News in brief.
Gerry Acher, senior London partner at KPMG, has been appointed honorary treasurer for the Queen’s golden jubilee celebrations next year. A steering group, chaired by Lord Sterling of Plaistow, P&O’s chairman, will oversee the celebrations, due to take place over an extended holiday weekend in June 2002. Acher, who will retire from KPMG at the end of the year, said: ‘It is a tremendous honour and privilege to be asked to act as treasurer.
Hopefully the celebrations will been an opportunity, in the year of diversity, to bring people together.’ Acher’s appointment is not the first royal appointment for KPMG – former partner Sir Michael Peat, as keeper of the privy purse, is the royal household’s accountant.
Analysis: Royal Purse Strings www.accountancyage.com/Business/1108309
Three-quarters of chartered accountants believe the government is not doing enough to encourage an enterprise culture, according to a new survey.
The ICAEW’s report, Developing the Enterprise Economy, also found over half the accountants considered current support from the government for start-ups was poor or dismal. Nearly one in five said the current regulatory environment was also poor or dismal. Michael Groom, president of the institute, said: ‘Too many new businesses are constrained by red tape, cumbersome regulations and lack of access to finance.’
Full story at www.accountancyage.com/News/1125090
Pharmaceutical company Bioglan Pharma has announced the resignation of its finance director Peter Johnson only six weeks after he joined the company. Former finance director Ann Simon, who took up the position of special projects director when Johnson was appointed FD, will take over the finance function until a replacement is found. A spokeswoman said the company was looking for an FD with a ‘focus on the biotechnology sector’ who had a ‘more detailed description of what the job entails.’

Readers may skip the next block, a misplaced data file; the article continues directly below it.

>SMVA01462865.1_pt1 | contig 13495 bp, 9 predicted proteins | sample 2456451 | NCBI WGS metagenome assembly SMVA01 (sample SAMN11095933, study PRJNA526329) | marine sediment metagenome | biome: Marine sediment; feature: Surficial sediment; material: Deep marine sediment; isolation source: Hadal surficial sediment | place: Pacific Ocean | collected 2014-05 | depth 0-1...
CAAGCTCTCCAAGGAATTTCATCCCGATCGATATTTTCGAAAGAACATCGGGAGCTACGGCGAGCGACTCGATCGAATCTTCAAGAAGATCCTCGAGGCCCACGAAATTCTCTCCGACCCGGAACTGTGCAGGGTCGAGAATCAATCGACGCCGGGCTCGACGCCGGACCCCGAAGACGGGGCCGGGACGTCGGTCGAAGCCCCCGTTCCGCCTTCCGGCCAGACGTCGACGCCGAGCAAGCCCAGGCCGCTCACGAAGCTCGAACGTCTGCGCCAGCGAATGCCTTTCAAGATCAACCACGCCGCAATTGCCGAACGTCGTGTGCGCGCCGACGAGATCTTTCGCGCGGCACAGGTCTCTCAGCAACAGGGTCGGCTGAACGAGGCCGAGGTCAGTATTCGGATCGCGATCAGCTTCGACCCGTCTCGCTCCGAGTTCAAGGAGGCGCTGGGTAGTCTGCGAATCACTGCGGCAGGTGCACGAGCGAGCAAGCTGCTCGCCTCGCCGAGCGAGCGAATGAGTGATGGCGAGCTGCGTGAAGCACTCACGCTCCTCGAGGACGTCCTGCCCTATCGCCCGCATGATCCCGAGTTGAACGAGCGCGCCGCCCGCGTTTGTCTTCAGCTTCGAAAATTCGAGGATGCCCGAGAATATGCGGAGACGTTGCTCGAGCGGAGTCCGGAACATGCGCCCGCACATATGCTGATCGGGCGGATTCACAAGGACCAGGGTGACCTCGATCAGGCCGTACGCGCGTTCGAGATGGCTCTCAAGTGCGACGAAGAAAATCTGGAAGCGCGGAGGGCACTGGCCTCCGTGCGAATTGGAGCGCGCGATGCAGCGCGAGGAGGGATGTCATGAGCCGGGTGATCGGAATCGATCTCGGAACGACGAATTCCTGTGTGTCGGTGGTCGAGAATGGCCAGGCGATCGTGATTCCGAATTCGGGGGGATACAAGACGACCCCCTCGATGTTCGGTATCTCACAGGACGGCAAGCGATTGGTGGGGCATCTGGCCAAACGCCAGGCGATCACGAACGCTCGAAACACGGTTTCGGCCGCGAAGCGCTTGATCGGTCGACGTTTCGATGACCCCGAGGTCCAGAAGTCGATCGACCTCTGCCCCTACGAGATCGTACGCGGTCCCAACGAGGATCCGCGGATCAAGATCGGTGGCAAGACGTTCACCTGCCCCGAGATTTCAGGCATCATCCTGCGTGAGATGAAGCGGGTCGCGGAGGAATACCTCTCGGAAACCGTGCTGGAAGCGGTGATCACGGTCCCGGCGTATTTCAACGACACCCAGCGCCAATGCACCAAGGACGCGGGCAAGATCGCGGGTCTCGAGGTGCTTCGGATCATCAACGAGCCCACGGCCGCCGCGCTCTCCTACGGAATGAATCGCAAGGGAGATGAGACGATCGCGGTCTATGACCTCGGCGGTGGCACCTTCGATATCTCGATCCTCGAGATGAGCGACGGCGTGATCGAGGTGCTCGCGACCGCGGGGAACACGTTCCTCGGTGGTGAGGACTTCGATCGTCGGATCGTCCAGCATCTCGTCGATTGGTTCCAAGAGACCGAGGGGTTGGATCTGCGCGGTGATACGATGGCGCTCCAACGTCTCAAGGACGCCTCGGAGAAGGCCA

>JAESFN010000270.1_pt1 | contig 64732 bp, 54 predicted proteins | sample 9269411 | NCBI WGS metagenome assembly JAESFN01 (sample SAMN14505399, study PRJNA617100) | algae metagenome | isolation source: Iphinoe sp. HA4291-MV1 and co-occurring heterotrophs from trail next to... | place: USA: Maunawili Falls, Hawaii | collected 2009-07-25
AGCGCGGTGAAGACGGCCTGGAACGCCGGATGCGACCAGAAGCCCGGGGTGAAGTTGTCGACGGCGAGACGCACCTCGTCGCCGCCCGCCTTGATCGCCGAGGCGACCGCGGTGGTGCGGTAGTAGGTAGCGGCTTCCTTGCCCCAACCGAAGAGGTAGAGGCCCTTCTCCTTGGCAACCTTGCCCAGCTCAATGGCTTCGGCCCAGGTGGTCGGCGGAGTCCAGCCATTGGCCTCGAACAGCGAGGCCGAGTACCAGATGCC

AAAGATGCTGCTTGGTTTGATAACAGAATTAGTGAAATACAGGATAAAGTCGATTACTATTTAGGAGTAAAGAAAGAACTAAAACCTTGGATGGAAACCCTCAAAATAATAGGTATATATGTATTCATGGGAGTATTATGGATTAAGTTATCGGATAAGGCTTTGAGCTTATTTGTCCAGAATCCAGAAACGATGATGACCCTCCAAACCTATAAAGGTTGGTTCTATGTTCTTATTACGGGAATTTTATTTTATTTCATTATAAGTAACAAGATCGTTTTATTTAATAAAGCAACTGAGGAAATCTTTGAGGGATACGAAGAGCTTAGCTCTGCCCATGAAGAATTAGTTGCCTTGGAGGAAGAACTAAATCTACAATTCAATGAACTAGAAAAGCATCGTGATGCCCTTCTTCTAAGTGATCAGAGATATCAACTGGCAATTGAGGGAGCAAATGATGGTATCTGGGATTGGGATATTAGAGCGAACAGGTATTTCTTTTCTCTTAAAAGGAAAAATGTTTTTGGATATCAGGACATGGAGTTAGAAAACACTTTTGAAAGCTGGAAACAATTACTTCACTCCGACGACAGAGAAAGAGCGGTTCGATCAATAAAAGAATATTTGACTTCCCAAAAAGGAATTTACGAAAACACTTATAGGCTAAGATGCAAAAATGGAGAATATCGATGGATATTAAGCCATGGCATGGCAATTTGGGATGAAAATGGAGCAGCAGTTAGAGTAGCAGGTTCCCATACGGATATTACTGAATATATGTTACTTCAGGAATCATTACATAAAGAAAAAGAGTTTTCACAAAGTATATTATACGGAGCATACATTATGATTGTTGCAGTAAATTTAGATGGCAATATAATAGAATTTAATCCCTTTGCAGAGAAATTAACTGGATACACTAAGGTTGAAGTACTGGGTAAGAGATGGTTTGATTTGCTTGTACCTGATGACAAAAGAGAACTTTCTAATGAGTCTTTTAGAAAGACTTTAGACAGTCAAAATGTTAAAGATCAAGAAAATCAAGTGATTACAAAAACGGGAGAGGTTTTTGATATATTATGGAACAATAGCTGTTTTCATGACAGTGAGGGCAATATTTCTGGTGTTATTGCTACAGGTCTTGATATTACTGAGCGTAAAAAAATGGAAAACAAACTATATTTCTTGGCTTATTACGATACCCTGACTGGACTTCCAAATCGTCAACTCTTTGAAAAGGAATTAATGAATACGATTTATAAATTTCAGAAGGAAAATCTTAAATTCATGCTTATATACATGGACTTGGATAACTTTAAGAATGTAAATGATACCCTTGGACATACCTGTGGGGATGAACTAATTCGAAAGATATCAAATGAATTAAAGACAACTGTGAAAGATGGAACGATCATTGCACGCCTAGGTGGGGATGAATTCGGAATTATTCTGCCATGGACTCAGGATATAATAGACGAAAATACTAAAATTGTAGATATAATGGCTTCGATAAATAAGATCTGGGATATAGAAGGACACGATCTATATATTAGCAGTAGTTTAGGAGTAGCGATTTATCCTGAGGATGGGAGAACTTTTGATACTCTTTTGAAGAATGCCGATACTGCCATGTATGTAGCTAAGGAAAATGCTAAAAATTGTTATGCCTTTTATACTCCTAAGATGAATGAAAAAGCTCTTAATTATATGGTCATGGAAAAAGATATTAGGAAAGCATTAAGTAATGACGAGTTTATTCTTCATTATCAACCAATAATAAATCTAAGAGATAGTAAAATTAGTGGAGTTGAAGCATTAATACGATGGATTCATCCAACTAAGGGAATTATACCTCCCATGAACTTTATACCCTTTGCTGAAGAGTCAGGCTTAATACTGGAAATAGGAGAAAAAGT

More on this story at www.accountancyage.com/News/1125076
Paine Webber has been fined #350,000 by the Securities and Futures Authority for serious compliance failures, including inadequate money laundering controls. The UK arm of the international stockbroker, now part of UBS, was severely reprimanded for failing to comply with the Financial Services Authority’s requirement that a firm should have adequate internal controls. The fine was the second largest ever imposed by the SFA, which is now part of the FSA.
More on this story can be found at www.accountancyage.com/News/1125080
Swindon Town FC is putting together a variation on its company voluntary arrangement as the football club breached the existing agreement by not paying off certain creditors. Alex Andronikou of Hacker Young, who is supervising the CVA, confirmed the club was in breach of its original achievement. He said the club’s board was looking to put a variation in the CVA to get it back in line.
A more detailed story can be read at www.accountancyage.com/News/1125060
Sir Elton John has been granted leave to appeal a #14m negligence claim against Big Five firm PricewaterhouseCoopers, which the pop star lost in the High Court in April. His right to appeal the ruling is limited only to PwC and does not apply to Andrew Haydon, the former managing director of his management company John Reid Enterprises, which Sir Elton also sued in April.
Go to www.accountancyage.com/News/1125061 for more on this story
Excite@Home, the embattled US internet company has dumped its auditor Ernst & Young LLP, which earlier expressed doubts over the dotcom’s ability to continue as a going concern. E&Y said there was ‘substantial doubt’ as to whether the access provider and media company could stay in business. But Excite, which has brought in PwC to take over the audit, said it had not had any disagreements with the firm.
A detailed story can be found at www.accountancyage.com/News/1125064
Experts at MRI Moores Rowland have said plans to make companies book employee benefit trust assets could mask the solvency of companies. The mid-tier firm has criticised the urgent issues task force of the Accounting Standards Board just as the ASB has closed its consultation period on the proposals.
More on this story can be found at www.accountancyage.com/News/1125059
Venture capitalists are the latest to get the jitters over the state of the economy, according to a report by Deloitte & Touche. According to the firm’s most recent private equity confidence survey, four out of five venture capitalists believed the economy would not improve over the next six months.
See www.accountancyage.com/News/1125091 for more details.